Profile: Wrestler John Erneste balances master’s degree program and All-American goal

Head coach Brian Smith: “He’s one of those kids that comes in consistent all the time.”
John Erneste after a match victory earlier this season. Courtesy of Mizzou Athletics

John Erneste, Missouri wrestling’s reliable 133-pound starter, did not wrestle at the Reno Tournament of Champions on Dec. 17.

It wasn’t because he was struggling on the mat. At the time, Erneste had a 7-1 record with three falls in eight duals.

It was because he had to graduate.

“I didn’t take him to the Reno tournament because it was the week after the exams, so I know what exam time was going to be for John: really tough,” head coach Brian Smith said. “He was good about it. He understood it.”

Erneste remembered being on an exercise bike when Smith broke the news to him.

“[Coach Smith] cares about more than just the wrestling aspect of being a student-athlete,” Erneste said.

A redshirt junior with Missouri wrestling, Erneste graduated a semester early in December with a Bachelor of Science in mathematics with an emphasis in actuarial science and mathematical finance. He started his first semester in the Crosby MBA program through the Trulaske College of Business this past January.

“The master’s [degree] is really to kind of find what my life is after wrestling,” Erneste said. “So, finding where I can apply the things I’ve learned in wrestling — the competitive edge, that kind of thing — to something in the real world. I mean, wrestling is real, but there’s always something after it.”

Family tradition

Math and wrestling are not new concepts to Erneste and his family. His mom, Patti, teaches math, and his sister, Sam, wrestled for a freestyle club and then for the high school team for two years.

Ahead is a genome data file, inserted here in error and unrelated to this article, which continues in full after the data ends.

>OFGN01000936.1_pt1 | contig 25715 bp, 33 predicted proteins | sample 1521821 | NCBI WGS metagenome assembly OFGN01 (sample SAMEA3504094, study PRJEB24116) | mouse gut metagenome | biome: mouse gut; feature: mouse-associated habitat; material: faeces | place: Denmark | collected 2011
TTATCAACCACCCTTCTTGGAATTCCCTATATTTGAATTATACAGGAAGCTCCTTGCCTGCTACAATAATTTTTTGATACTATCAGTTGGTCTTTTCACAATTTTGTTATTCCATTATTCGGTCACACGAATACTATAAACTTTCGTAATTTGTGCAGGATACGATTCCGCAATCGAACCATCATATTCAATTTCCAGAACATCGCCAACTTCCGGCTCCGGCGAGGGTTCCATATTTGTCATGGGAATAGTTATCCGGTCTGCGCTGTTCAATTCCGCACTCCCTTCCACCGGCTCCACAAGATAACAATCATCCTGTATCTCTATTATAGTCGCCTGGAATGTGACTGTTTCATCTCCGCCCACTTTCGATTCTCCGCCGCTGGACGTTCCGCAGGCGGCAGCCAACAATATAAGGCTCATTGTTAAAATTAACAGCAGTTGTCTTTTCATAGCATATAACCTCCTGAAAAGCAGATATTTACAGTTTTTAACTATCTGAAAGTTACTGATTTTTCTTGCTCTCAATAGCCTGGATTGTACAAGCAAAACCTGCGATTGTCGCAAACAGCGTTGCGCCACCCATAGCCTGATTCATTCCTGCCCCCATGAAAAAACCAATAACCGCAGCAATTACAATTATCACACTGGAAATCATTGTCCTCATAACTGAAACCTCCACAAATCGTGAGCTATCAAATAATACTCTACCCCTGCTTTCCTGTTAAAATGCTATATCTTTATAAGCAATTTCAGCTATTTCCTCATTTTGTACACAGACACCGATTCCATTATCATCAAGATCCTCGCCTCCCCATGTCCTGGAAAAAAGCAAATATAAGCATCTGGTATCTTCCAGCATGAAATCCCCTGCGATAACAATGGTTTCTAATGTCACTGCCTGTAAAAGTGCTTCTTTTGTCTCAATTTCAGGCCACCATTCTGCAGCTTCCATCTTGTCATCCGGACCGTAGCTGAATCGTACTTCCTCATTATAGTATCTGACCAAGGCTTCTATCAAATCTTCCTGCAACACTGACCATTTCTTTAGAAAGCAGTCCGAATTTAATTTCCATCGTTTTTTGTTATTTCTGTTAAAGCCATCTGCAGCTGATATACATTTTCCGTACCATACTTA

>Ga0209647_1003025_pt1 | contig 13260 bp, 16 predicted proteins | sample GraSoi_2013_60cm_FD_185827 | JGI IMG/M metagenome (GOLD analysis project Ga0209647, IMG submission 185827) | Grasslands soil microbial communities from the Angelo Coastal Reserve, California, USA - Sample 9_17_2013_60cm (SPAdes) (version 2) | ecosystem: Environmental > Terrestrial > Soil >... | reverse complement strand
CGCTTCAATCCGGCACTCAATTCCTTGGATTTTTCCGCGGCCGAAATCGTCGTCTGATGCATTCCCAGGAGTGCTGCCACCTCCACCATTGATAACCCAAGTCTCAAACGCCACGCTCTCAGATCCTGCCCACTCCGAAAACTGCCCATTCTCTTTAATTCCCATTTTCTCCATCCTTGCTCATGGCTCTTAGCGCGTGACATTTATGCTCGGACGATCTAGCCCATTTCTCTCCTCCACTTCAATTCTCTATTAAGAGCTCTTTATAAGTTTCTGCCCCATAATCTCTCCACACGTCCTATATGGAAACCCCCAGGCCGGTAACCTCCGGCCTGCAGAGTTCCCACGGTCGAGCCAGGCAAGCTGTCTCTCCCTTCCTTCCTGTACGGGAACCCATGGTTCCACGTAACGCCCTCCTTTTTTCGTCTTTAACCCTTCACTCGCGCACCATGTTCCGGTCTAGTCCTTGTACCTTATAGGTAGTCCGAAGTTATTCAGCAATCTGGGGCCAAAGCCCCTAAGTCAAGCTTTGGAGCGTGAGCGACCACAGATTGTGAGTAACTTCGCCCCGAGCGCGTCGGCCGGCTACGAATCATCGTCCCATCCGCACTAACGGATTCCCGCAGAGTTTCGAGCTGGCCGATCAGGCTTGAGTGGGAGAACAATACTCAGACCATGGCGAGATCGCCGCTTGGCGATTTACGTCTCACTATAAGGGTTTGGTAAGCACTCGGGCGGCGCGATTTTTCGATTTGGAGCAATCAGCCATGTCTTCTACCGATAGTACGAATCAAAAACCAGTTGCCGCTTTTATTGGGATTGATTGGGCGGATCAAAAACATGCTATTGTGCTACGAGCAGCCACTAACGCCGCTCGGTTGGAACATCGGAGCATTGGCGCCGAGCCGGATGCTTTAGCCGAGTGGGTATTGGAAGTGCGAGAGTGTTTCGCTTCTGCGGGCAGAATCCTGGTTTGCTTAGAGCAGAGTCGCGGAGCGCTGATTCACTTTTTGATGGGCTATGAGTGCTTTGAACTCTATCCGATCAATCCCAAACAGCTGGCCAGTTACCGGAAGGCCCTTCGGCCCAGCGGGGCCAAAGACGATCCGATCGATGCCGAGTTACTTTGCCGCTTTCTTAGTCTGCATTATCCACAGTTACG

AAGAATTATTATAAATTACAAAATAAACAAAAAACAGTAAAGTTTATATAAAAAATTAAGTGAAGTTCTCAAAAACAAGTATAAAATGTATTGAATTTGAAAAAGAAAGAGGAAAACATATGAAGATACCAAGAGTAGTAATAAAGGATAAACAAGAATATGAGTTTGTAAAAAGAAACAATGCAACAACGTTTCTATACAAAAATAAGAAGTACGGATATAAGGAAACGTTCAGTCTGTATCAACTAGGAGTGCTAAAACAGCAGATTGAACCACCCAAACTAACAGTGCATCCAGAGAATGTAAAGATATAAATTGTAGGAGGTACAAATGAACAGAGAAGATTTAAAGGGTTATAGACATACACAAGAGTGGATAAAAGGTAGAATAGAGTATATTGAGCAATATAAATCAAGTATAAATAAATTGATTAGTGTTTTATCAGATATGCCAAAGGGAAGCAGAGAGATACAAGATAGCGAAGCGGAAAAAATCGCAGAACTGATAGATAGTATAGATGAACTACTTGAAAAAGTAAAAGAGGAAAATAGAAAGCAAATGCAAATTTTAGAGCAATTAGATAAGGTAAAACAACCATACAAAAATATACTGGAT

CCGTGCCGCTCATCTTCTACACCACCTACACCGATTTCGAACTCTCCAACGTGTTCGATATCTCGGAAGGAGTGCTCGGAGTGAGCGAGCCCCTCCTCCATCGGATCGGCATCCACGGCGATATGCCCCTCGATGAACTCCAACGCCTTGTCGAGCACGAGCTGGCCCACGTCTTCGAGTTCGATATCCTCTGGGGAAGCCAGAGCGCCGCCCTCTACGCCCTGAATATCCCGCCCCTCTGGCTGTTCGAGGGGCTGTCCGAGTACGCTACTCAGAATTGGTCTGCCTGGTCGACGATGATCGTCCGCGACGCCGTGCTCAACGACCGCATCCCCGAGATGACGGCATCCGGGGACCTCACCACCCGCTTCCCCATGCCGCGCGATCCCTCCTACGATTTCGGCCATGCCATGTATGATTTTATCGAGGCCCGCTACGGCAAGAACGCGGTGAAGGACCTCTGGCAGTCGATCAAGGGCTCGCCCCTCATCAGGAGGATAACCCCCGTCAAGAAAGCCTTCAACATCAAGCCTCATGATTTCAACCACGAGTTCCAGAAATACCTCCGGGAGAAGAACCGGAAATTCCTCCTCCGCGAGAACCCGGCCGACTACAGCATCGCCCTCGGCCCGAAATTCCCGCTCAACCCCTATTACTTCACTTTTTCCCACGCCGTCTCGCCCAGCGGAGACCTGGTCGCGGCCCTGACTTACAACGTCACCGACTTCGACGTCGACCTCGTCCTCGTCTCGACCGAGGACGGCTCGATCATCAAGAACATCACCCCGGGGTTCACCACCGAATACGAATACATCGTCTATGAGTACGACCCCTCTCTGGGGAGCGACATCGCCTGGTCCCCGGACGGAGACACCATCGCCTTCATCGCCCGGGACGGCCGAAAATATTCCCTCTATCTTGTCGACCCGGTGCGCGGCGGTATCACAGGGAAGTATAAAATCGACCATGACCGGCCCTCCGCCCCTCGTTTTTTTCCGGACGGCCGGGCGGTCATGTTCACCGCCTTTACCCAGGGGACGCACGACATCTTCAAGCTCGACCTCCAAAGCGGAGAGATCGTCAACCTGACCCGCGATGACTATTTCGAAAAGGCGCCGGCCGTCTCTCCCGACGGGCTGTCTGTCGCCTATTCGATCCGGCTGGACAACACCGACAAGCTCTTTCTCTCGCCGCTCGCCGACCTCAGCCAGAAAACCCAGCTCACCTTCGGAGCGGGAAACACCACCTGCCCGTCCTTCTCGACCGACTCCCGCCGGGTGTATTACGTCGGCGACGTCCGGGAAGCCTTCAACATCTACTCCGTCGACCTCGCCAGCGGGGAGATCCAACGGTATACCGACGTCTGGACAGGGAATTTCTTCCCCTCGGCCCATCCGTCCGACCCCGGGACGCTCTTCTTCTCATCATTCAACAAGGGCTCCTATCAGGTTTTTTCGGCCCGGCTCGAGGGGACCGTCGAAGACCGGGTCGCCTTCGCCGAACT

His dad, Bill, was a college wrestler at Central Missouri State (now University of Central Missouri). A former high school wrestling coach and math teacher at Park Hill High School in Kansas City, he is now the school’s athletic director and an assistant principal. He coached John for three years in high school but did not take a formal coaching role with John otherwise.

“I feel whenever I look in the mirror, that I’m a good coach for other people’s kids,” Bill said in a phone interview. “I was one of those people that also knew that when you have this word called ‘love,’ that you love your own child, you better hire someone to coach your own kid because you’re too much involved.”

Smith said that he has conversations with Erneste that he wouldn’t have with other wrestlers because Erneste understands both the coach’s and athlete’s perspectives.

“The other thing that’s special about John that I see is that he’s a coach’s son, which I was,” Smith said. “And I always think coaches’ sons are — they’re just special because they see both sides of it.”

In high school, John came just short of winning a state championship, placing second and third two times each.

“There’s a lot of people that’ll drop off going into college, knowing that they’d accomplished their goals,” Erneste said. “But I think not having accomplished my goal kind of made me even more determined to figure it out in the next five years.”

After John placed second at state his senior year, Bill Erneste said that he told his son that he was destined for something greater.

“I told John, I said, ‘Just appreciate the journey. And you can make this happen,’” Bill said.

That “something greater” that Bill Erneste mentioned? John Erneste took it to heart.

The goal now? Become an All-American.

A day in the life

Erneste spends almost four hours training and about an hour watching film or reading articles every day.

“You know, he’s one of those kids that comes in consistent all the time,” Smith said. “When you talk about favorite kids to coach, he’s up there as one of ’em.”

On Tuesdays and Thursdays since he’s started his master’s program, Erneste gets to the Hearnes Center at 6:30 a.m. to get a lift or drill in before class. His classes go from 8 a.m. to 1:45 p.m. He works out again at 2 p.m. at the Hearnes Center — or later if there’s a team practice. After practice, he takes an ice bath or does whatever is necessary to recover.